The Emerald Storm, by William Dietrich
It’s 1803, and Napoleon’s armies stand poised for another European war. Thus begins William Dietrich’s The Emerald Storm, the fifth part of his Ethan Gage Adventures series. Although the novel suffers from its share of problems, it’s still an absorbing tale packed with tension and history.
As the rest of Europe prepares for war, Ethan Gage, a treasure-hunting scoundrel and reluctant agent for both Britain and France, simply wishes to retire with his family after his most recent escapade. His plans are fouled in Paris, when Leon Martel, a rogue French agent, attacks the Gage family and kidnaps Ethan’s young son, Horus, demanding that Ethan find a lost treasure in exchange for his child. Ethan and his wife, Astiza, are saved from near-death by the British, who also recruit them to track down the treasure and prevent it from falling into French hands. The duo’s quest to retrieve their son first takes them to a mountaintop fortress in France before they set sail for the Caribbean to find the treasure, confront Martel, and rescue Horus; however, things quickly become more complicated when they arrive on the isle of Saint-Domingue, embroiled in a slave revolt.
Dietrich’s novel succeeds in two major areas. First, characters often exchange witty dialogue, which is a fun touch. Ethan is supposed to be a quick-witted scoundrel, and it shows through in his speech. Many of the other characters showcase their cleverness as well, making them feel more like actual people. Second, the characters frequently end up in tight situations, which increases the tension in the plot. Dietrich does well here because the tight spots are believable, in some cases being historic events that the characters just happen to stumble into. The book is a real page-turner as a result, with readers wanting to read more so they can see how Ethan and Astiza escape each new situation.
Unfortunately, Ethan’s character becomes something of an issue as the plot progresses. In previous installations of the series, he’s a greedy rogue and a womanizer, but in The Emerald Storm, he tries to reform and become a decent family man. Yet he usually doesn’t seem to try that hard, and he’s something of a dislikeable character as a result. At the same time, the reader is encouraged to feel sympathy for him, since he experiences so many trials as he tries to save his son. This results in readers (if they’re like me) feeling ambivalent about Ethan, wondering if they like him enough to want him to be happily reunited with his family and consequently not caring as much as they could about the struggle to rescue Horus. Placing a reader in that state of mind is a cardinal sin of fiction writing, and regrettably, it’s present in this book.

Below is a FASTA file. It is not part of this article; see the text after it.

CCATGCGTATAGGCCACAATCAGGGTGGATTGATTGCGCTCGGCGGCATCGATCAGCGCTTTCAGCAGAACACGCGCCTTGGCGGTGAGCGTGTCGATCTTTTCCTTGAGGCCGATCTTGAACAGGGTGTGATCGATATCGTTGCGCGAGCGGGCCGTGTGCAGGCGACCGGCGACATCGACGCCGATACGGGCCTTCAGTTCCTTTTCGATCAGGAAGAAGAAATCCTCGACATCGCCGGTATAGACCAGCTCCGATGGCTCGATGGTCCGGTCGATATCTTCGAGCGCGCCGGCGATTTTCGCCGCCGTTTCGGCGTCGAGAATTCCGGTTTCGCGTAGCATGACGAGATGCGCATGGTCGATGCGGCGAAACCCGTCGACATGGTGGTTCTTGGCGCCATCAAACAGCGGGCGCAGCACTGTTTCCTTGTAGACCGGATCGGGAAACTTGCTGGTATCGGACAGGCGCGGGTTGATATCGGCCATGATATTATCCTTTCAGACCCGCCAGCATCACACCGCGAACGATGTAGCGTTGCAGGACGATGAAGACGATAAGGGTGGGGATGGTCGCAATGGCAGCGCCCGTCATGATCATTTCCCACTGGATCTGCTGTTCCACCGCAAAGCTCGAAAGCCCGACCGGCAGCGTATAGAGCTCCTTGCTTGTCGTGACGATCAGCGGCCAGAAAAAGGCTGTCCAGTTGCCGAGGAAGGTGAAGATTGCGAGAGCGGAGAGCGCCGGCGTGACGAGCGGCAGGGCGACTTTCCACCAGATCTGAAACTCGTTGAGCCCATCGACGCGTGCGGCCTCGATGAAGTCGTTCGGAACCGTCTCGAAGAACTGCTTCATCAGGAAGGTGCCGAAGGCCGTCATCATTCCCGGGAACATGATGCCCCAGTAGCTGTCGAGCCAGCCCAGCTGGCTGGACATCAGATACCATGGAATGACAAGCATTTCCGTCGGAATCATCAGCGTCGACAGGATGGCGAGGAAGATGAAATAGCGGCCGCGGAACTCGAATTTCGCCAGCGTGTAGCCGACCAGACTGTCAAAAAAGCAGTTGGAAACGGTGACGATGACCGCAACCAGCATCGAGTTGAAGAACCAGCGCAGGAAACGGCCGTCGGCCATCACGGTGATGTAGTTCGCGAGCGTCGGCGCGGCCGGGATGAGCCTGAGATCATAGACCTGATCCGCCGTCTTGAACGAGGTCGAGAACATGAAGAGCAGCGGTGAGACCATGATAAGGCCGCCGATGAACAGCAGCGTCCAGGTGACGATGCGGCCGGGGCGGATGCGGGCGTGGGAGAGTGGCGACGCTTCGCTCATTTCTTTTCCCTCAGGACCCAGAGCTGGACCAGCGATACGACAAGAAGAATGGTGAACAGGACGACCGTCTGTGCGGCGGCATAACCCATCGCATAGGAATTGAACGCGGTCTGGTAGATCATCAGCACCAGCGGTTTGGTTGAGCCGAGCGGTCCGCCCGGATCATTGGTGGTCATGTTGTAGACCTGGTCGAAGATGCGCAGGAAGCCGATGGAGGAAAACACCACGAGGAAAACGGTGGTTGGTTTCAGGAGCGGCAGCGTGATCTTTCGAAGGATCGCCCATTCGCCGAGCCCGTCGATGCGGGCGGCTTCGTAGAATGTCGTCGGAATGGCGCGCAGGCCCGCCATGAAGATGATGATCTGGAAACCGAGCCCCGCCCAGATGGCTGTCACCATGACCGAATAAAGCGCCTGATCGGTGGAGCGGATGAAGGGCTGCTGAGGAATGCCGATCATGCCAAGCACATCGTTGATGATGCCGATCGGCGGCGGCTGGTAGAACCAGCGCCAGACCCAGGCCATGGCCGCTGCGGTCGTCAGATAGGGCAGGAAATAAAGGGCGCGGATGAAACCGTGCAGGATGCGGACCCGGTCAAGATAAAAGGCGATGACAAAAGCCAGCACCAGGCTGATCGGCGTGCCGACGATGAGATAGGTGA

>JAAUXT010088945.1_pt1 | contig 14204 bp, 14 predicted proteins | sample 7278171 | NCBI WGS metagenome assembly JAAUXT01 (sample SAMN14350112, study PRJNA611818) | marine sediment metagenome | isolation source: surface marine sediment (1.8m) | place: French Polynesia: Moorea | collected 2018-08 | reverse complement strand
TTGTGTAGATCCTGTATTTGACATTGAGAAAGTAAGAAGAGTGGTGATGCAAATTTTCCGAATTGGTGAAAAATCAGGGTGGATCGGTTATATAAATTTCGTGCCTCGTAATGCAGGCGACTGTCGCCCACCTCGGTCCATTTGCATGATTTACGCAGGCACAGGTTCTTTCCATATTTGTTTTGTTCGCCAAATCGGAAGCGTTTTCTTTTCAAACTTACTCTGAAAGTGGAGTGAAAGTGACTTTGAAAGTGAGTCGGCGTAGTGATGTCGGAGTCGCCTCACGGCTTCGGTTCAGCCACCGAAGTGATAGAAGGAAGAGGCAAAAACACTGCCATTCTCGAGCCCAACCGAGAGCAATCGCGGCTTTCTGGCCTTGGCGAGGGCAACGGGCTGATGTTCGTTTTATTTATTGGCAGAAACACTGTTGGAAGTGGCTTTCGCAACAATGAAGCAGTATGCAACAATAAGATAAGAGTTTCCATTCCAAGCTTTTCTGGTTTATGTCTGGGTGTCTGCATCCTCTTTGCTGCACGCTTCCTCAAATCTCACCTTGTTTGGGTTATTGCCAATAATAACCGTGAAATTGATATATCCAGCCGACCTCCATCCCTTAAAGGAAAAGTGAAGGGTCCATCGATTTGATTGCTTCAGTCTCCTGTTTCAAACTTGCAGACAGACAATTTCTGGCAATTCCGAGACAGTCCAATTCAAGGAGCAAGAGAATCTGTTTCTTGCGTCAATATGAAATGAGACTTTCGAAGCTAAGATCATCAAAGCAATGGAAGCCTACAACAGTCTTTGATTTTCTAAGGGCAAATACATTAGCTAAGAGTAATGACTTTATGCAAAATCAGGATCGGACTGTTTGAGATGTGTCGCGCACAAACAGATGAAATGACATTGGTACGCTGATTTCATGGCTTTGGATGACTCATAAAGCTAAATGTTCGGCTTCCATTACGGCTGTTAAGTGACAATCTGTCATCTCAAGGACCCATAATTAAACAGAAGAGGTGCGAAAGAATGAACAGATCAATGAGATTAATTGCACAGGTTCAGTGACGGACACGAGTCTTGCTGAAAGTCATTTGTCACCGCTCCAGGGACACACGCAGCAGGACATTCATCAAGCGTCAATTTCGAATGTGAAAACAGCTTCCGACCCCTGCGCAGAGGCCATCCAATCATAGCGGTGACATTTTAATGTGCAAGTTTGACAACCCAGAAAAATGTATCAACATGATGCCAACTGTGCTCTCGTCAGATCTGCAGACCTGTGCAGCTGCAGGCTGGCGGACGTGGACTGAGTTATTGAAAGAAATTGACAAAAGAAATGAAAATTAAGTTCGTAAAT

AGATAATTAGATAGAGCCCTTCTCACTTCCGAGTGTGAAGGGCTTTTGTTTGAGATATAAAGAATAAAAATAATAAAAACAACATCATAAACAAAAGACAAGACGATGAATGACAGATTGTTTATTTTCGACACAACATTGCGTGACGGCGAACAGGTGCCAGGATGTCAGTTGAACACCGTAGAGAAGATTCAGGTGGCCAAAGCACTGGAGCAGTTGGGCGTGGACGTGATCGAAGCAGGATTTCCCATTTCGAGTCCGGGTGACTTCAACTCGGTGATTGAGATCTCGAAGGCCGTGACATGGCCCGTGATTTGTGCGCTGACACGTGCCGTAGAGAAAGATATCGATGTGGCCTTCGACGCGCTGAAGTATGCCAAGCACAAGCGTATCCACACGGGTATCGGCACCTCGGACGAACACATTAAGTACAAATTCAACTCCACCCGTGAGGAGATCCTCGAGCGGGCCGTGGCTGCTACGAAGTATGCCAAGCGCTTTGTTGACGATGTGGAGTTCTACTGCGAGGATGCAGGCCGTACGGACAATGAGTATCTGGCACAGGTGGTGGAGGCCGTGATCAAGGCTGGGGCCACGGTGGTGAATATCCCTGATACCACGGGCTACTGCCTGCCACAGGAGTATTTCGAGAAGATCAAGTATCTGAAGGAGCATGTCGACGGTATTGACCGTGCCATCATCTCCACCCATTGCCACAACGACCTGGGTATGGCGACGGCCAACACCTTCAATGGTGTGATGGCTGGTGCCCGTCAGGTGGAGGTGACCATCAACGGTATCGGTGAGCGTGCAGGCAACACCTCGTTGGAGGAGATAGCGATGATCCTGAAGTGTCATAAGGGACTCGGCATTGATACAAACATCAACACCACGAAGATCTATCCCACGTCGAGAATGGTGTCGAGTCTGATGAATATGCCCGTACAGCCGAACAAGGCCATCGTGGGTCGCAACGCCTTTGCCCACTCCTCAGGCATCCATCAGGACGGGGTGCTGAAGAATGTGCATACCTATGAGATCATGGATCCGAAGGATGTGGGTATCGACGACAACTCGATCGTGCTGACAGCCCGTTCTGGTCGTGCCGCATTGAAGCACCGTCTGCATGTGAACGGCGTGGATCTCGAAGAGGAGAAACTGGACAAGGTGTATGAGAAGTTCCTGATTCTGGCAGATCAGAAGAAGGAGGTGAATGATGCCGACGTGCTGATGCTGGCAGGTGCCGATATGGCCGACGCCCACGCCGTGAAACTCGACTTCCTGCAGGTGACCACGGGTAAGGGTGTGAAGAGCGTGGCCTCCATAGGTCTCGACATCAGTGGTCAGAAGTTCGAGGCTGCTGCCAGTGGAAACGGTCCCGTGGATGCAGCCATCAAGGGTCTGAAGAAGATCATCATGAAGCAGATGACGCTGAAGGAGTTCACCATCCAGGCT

Dietrich also courts another fiction sin, walking a fine line between explaining too much and explaining just enough. This novel is part of a series, so Dietrich streamlines a summary of previous events into the plot for the benefit of new readers. That works well, but there are other times where characters, historical and fictional, receive lengthy descriptions about their real-world accomplishments or their prior adventures with Ethan. While they’re helpful, they’re clunky and frequently slow the plot.
Other issues further hinder the plot and cause some confusion. Notably, some chapters suffer from a disjointed arrangement. For example, chapter one begins with Ethan scaling the wall of a French mountaintop fortress, chapters two through nine backtrack to explain how he got there, and chapter ten finally returns to the situation at the fortress. While it’s important to grab the reader’s attention immediately (and a literal cliffhanger is a good way to do so), The Emerald Storm handles the technique poorly; by the time it returns to the fort in chapter ten, readers have essentially forgotten about Ethan scaling its walls. Other chapters display similar problems, beginning with Ethan doing something, then spending much of the chapter explaining how he got there before finally returning to it at the chapter’s end.
Further confusion stems from clumsy instances of dialogue. There are times where three or more characters share a conversation and there is no indication of who is speaking. Readers are forced to struggle to find out who said what, halting plot progression and, at times, allowing them to miss interesting character development.
Still, The Emerald Storm provides a fun reading experience. Readers will find the novel an enjoyable story (even if they struggle with parts of it), although there are definitely stylistic snarls along the way. Dietrich’s hasn’t created a great work of historical fiction, yet he makes it entertaining, which certainly counts for something.
The Emerald Storm: An Ethan Gage Adventure
By William Dietrich
384 pp. Harper Paperbacks, reprinted March 2013. $14.99